GOP senators sent a letter to the governor demanding he pause implementation and said they want to hold public hearings on the matter. The state education board held public meetings when the standards were first adopted, but critics note they came just a few months after the pandemic had caused widespread business shutdowns and led many people to stay indoors to avoid infection.
Murphy said Wednesday he’d ask the Department of Education to clarify the standards, but defended them as age-appropriate, and accused some lawmakers of attacking the standards just to make political gains.
Goldfarb and Lieberman called the new standards some of the best in the nation. In their studies, they found comprehensive sex education beginning in younger ages can help create a strong foundation for “lifelong sexual health.”
They compared sex education to math: Teachers wouldn’t expect eighth graders to start learning algebra if they never completed lessons on long division, fractions, or basic addition and subtraction. Teaching kids about concepts like gender identity in their formative years will help them better apply and understand the topics in the future, they said.
And at the higher grade levels, their studies found sex education leads to decreased domestic violence between partners, among other things. Mental health also improves among LGBT students when sex education is inclusive to all genders and sexual orientation, they said.
“This sets the stage for anti-bullying, and anti-harassment that comes into play later in life. We’re building basic foundational blocks for what’s appropriate at each grade level,” said Goldfarb,
Parents who don’t want their children to learn about certain topics or sex education can opt out, the Department of Education said in a statement. A spokesman said the department does not mandate curriculum, and local school districts create their own lesson plans.
Goldfarb said the concerted effort to fight comprehensive education hurts progress made in the LGBT community.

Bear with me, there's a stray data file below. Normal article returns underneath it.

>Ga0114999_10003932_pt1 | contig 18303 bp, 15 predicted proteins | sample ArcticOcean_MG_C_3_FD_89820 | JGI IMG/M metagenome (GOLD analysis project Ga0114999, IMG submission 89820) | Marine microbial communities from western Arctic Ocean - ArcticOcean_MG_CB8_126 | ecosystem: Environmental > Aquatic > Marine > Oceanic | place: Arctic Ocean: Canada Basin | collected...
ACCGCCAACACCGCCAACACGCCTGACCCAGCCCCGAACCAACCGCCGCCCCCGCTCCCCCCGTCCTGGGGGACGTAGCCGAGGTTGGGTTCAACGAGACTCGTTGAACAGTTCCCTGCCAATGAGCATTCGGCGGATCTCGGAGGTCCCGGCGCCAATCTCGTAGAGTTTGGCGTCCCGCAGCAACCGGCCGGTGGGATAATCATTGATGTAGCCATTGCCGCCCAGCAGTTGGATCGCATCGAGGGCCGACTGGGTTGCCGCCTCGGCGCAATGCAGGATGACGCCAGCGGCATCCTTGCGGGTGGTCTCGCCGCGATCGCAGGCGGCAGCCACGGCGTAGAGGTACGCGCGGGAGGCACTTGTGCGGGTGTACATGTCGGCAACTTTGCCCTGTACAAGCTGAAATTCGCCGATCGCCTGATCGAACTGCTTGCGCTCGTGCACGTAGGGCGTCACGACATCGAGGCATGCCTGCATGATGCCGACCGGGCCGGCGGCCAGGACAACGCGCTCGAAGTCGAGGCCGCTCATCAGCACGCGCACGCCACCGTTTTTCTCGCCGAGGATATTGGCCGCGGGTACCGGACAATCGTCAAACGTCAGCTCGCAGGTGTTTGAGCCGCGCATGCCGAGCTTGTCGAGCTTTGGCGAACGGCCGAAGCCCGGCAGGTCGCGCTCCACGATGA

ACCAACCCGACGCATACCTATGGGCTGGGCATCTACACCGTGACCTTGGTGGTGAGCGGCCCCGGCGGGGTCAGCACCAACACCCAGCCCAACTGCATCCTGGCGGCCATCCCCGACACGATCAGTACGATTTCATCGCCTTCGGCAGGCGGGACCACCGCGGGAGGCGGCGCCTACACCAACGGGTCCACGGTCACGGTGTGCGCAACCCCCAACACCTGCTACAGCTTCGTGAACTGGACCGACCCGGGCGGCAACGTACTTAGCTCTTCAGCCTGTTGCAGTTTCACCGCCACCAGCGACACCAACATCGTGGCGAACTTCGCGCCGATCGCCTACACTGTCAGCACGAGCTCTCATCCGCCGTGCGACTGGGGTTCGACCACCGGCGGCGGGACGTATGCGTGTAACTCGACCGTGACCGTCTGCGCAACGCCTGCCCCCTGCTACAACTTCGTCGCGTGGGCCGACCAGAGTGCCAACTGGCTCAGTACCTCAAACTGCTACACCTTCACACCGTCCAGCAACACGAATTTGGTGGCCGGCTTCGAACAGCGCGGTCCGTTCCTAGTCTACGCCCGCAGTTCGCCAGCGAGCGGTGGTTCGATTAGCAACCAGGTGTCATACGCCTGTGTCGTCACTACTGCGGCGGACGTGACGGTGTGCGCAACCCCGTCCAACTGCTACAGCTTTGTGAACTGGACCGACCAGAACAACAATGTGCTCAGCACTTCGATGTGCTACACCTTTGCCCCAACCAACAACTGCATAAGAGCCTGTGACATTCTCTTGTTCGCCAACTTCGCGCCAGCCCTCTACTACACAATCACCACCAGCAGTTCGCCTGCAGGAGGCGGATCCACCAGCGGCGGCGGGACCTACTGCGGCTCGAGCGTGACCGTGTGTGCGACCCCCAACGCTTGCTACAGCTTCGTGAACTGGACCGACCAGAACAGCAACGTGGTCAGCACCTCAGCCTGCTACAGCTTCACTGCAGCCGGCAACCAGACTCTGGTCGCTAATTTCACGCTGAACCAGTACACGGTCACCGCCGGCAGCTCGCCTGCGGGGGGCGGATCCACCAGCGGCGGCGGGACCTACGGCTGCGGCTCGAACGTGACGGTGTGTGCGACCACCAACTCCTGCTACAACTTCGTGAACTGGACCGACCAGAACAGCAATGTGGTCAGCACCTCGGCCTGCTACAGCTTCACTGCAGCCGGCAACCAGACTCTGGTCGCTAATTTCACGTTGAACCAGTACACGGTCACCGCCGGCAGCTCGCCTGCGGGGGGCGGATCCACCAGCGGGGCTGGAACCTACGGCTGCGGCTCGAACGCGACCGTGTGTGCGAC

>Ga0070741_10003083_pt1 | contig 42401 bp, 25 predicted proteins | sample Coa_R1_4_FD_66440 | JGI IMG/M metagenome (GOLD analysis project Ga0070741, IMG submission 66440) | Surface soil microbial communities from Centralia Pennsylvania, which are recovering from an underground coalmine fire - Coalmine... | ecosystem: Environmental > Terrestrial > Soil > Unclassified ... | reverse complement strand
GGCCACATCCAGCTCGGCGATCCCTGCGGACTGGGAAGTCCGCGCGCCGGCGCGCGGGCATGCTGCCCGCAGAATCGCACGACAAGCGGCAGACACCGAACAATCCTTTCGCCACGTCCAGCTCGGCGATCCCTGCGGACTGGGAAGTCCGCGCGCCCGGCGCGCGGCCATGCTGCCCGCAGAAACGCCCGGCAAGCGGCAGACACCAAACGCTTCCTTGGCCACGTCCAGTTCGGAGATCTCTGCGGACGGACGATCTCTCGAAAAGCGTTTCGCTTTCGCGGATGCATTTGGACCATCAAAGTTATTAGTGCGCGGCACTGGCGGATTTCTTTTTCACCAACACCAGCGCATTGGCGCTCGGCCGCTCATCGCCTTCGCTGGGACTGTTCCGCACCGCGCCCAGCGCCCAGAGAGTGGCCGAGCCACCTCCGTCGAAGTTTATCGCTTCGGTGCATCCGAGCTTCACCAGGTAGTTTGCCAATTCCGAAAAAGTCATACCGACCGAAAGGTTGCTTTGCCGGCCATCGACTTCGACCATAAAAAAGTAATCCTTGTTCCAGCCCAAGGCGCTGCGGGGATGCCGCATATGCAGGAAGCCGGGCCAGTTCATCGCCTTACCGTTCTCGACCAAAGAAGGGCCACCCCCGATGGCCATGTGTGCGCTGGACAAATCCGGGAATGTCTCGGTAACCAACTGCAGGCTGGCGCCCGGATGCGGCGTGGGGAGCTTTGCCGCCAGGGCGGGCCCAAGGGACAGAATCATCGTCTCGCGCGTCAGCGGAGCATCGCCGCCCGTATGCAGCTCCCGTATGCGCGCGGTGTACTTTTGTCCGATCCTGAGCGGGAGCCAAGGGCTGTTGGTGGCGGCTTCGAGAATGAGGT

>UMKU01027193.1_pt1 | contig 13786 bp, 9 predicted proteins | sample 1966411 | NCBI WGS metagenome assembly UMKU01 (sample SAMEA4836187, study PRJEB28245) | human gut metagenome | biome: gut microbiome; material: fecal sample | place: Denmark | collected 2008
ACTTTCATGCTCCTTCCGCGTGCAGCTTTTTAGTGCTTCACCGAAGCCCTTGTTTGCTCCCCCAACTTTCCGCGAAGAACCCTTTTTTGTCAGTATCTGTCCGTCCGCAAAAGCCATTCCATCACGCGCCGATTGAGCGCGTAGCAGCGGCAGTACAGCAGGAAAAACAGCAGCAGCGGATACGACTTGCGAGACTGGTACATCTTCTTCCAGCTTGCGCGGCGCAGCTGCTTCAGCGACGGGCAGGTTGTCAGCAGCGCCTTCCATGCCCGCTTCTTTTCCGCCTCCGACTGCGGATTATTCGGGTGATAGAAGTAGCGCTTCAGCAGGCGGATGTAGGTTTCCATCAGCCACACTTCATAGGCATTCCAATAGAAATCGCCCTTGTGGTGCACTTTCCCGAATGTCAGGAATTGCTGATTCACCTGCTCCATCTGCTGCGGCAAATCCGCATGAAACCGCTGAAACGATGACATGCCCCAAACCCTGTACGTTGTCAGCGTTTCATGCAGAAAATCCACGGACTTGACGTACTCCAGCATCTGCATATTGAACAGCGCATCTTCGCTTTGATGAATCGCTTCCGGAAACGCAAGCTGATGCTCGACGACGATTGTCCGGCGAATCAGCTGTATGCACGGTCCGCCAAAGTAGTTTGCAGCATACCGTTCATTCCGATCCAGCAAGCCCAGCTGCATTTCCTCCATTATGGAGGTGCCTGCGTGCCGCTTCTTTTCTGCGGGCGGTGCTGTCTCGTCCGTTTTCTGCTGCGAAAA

Schepisi has been accused by the statewide teachers union of spreading misinformation about the new standards. She noted the documents she shared last week were released by the Westfield school district as sample lesson plans. The Westfield superintendent has said they are not lesson plans and said they illustrate “the type of possible resources for school districts shared by the N.J. Department of Education.”
There’s no evidence any New Jersey school district has adopted the materials Schepisi shared.
Weuste, the Passaic mom, said even if the documents do not exactly reflect what schools are teaching, they show how far new curriculum might go in classrooms. She said parents should introduce subjects like gender identity and sexual orientation to their young kids.
She’s also concerned educators might try to impose their own opinions on young kids that might go against what their families believe. She said schools should bring back classes like home economics and cooking.
“Kids don’t know how to sign a check. They shouldn’t be removing basic essential education for this sexual orientation and gender lessons in school. I think some things shouldn’t be taught in schools, or you teach them way down the line, but you don’t have to incorporate it with every aspect of your studies,” she said.
Researchers say the opposite. Teaching topics like inclusivity and consent leads to increased reporting of sexual violence, decreased use of drugs and alcohol before sex, and safer and more empathetic interpersonal relationships.
Schepisi said she “respectfully disagrees” with the researchers.
Benjamin O, a Bergen County resident who asked not to be identified due to his job, has a son in first grade who will be learning some of these topics in the fall. He agrees with Shields on the impact these topics have on promoting inclusivity and support for at-risk youth.
“I feel like these are important things to be educating our kids on,” he said. “I know there’s a lot of information going around but it seems right for me and my kids.”
Benjamin has a son who was bullied because he likes to wear pink and likes unicorns. But his son also likes trucks and dinosaurs, things he wasn’t bullied for by the kids at school, Benjamin said.
“Kids already know and understand gender roles. He’s a boy and says he’s a boy and thinks he’s a boy, but he’s still getting bullied. It’s already a part of their lives, so having more education around it reduces harm,” he said. “I think it’s just really important.”